Watch Out

Posted on Dec 7, 2010 | 9 comments

WatchOut2Did you know that the king cobra snake has enough venom in each bite to kill an elephant? Learn all about the world’s most dangerous animals–including tiger sharks, black widow spiders, and polar bears–in this fact-filled Level 3 reader.

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9 Comments

  1. I love this book

  2. wow the snake is scary i would not wanna go near it but i love this book

  3. oh no!!!!!!! LOL

  4. Thanks! I had a great time visiting Grange Hall Elementary yesterday. Happy Reading!

  5. hi! you came to my school on march 24 and the book WATCH OUT is also about snakes, my teacher is afraid of snakes!

  6. Hi there! I had a great time at your school, and I think you’ll really enjoy reading Watch Out! when it comes out in August. Tell your teacher that only the King Cobra is in the book, but there are lots of other cool animals in the book too. Happy Reading!

  7. Hello, Ginjer. I am in fifth grade and I am obsessed with you. I have loved writing since I was a little girl. I wrote when I had nothing else. I have wanted to be like you ever since I saw your site. You are an amazing author and I would like some tips. You came to dare elementary on Friday and I was the one who asked for your e-mail in case you don’t remember me. I would love a reply. Thank you

  8. Ginjer, I love your books and I have loved to write since I was a little girl. This book was particularly my favorite. I was wondering if you had any tips for fiction books. I would love some tips from you because as I was reading your books, I was astonished and you would be a great coach. You came to dare elementary and I was the one who asked for your email. I would love a reply. If you have any tips they would be awesome. thanks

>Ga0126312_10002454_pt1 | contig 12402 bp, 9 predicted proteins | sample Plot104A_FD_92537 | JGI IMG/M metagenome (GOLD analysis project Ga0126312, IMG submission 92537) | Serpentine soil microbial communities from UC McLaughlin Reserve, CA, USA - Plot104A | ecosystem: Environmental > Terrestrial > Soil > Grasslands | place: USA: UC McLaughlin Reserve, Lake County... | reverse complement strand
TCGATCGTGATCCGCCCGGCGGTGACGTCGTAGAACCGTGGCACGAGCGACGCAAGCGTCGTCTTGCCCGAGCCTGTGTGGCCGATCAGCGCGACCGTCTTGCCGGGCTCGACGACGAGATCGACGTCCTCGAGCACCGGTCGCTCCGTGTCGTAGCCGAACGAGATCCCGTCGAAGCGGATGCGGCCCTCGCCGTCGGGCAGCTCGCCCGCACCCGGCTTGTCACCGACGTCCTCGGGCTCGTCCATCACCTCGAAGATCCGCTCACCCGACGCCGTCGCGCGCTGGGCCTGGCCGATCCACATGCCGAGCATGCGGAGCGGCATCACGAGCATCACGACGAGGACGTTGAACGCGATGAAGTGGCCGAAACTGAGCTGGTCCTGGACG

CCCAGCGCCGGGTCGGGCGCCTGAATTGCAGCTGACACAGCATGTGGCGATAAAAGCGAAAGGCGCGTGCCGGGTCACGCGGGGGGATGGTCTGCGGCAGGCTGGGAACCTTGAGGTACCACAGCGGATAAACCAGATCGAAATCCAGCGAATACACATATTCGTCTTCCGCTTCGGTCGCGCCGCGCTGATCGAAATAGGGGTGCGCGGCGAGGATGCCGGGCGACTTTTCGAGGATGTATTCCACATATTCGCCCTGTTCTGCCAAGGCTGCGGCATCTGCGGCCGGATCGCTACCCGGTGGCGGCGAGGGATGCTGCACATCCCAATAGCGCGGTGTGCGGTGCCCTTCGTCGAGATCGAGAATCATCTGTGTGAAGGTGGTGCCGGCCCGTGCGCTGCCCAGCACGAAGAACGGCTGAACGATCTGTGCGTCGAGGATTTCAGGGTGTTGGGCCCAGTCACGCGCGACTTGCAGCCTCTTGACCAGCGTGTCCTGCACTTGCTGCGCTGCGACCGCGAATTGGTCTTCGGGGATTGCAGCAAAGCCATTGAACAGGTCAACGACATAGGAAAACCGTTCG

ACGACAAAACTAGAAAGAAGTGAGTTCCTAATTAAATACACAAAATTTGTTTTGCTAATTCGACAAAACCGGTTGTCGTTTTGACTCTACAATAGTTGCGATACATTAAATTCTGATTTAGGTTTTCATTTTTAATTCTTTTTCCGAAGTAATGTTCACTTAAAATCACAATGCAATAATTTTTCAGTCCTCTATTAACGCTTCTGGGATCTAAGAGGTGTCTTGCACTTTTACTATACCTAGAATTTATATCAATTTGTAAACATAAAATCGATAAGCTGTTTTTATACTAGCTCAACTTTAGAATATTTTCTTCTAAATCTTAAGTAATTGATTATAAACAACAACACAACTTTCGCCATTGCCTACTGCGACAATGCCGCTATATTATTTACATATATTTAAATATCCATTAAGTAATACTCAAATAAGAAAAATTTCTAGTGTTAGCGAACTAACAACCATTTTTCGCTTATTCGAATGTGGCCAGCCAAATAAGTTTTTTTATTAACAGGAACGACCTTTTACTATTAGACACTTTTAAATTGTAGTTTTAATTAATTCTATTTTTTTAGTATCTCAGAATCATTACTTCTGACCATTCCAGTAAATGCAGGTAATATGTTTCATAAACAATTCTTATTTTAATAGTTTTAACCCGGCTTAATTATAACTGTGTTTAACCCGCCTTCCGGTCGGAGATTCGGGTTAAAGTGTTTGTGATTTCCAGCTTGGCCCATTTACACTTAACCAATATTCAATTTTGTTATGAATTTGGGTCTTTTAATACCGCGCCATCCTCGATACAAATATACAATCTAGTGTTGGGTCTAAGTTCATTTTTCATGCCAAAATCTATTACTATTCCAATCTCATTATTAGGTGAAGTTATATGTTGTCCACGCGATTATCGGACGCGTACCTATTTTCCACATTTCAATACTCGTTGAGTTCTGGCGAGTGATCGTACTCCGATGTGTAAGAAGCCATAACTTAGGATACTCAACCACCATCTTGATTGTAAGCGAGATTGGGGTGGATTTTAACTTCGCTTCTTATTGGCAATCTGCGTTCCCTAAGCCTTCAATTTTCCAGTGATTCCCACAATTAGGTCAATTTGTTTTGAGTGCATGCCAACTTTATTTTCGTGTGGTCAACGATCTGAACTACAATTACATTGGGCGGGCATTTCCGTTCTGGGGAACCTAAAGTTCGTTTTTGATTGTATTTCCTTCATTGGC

9. Hi there! I had a great time visiting your school last week, and I’m so glad that you enjoy reading my books. My tips for writing fiction would be the same as for nonfiction. Try to use the best descriptive and action words that you can think of. Also, writers do something called “show, don’t tell,” which means that instead of TELLING your readers that your character is sad, try SHOWING them what this really means. For example, is your character sobbing and flopped on the floor or just tears in her eyes and her head in her hands? Think about what your characters look like and imagine them as real people when you tell your stories. I do this even with animal nonfiction so that I can picture the action and write it to you as if it’s happening right in front of me. I hope that helps, and I wish you lots of fun playing with your writing. Take care. –Ginjer Clarke

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